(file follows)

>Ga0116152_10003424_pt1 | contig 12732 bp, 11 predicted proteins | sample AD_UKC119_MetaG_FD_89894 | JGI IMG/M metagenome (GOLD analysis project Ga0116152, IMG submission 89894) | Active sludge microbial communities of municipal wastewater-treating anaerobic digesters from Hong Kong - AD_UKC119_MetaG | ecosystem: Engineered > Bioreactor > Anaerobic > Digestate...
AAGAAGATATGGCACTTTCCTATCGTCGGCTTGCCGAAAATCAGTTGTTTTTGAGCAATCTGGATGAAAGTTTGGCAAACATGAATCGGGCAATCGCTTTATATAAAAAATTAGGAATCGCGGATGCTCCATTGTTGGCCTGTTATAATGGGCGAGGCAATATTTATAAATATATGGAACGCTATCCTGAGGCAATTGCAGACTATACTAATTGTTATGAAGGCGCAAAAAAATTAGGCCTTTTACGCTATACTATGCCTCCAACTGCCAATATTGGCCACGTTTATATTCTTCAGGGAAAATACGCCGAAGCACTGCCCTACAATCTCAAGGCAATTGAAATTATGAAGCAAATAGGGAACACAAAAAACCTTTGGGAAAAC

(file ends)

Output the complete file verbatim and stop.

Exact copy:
>Ga0116152_10003424_pt1 | contig 12732 bp, 11 predicted proteins | sample AD_UKC119_MetaG_FD_89894 | JGI IMG/M metagenome (GOLD analysis project Ga0116152, IMG submission 89894) | Active sludge microbial communities of municipal wastewater-treating anaerobic digesters from Hong Kong - AD_UKC119_MetaG | ecosystem: Engineered > Bioreactor > Anaerobic > Digestate...
AAGAAGATATGGCACTTTCCTATCGTCGGCTTGCCGAAAATCAGTTGTTTTTGAGCAATCTGGATGAAAGTTTGGCAAACATGAATCGGGCAATCGCTTTATATAAAAAATTAGGAATCGCGGATGCTCCATTGTTGGCCTGTTATAATGGGCGAGGCAATATTTATAAATATATGGAACGCTATCCTGAGGCAATTGCAGACTATACTAATTGTTATGAAGGCGCAAAAAAATTAGGCCTTTTACGCTATACTATGCCTCCAACTGCCAATATTGGCCACGTTTATATTCTTCAGGGAAAATACGCCGAAGCACTGCCCTACAATCTCAAGGCAATTGAAATTATGAAGCAAATAGGGAACACAAAAAACCTTTGGGAAAAC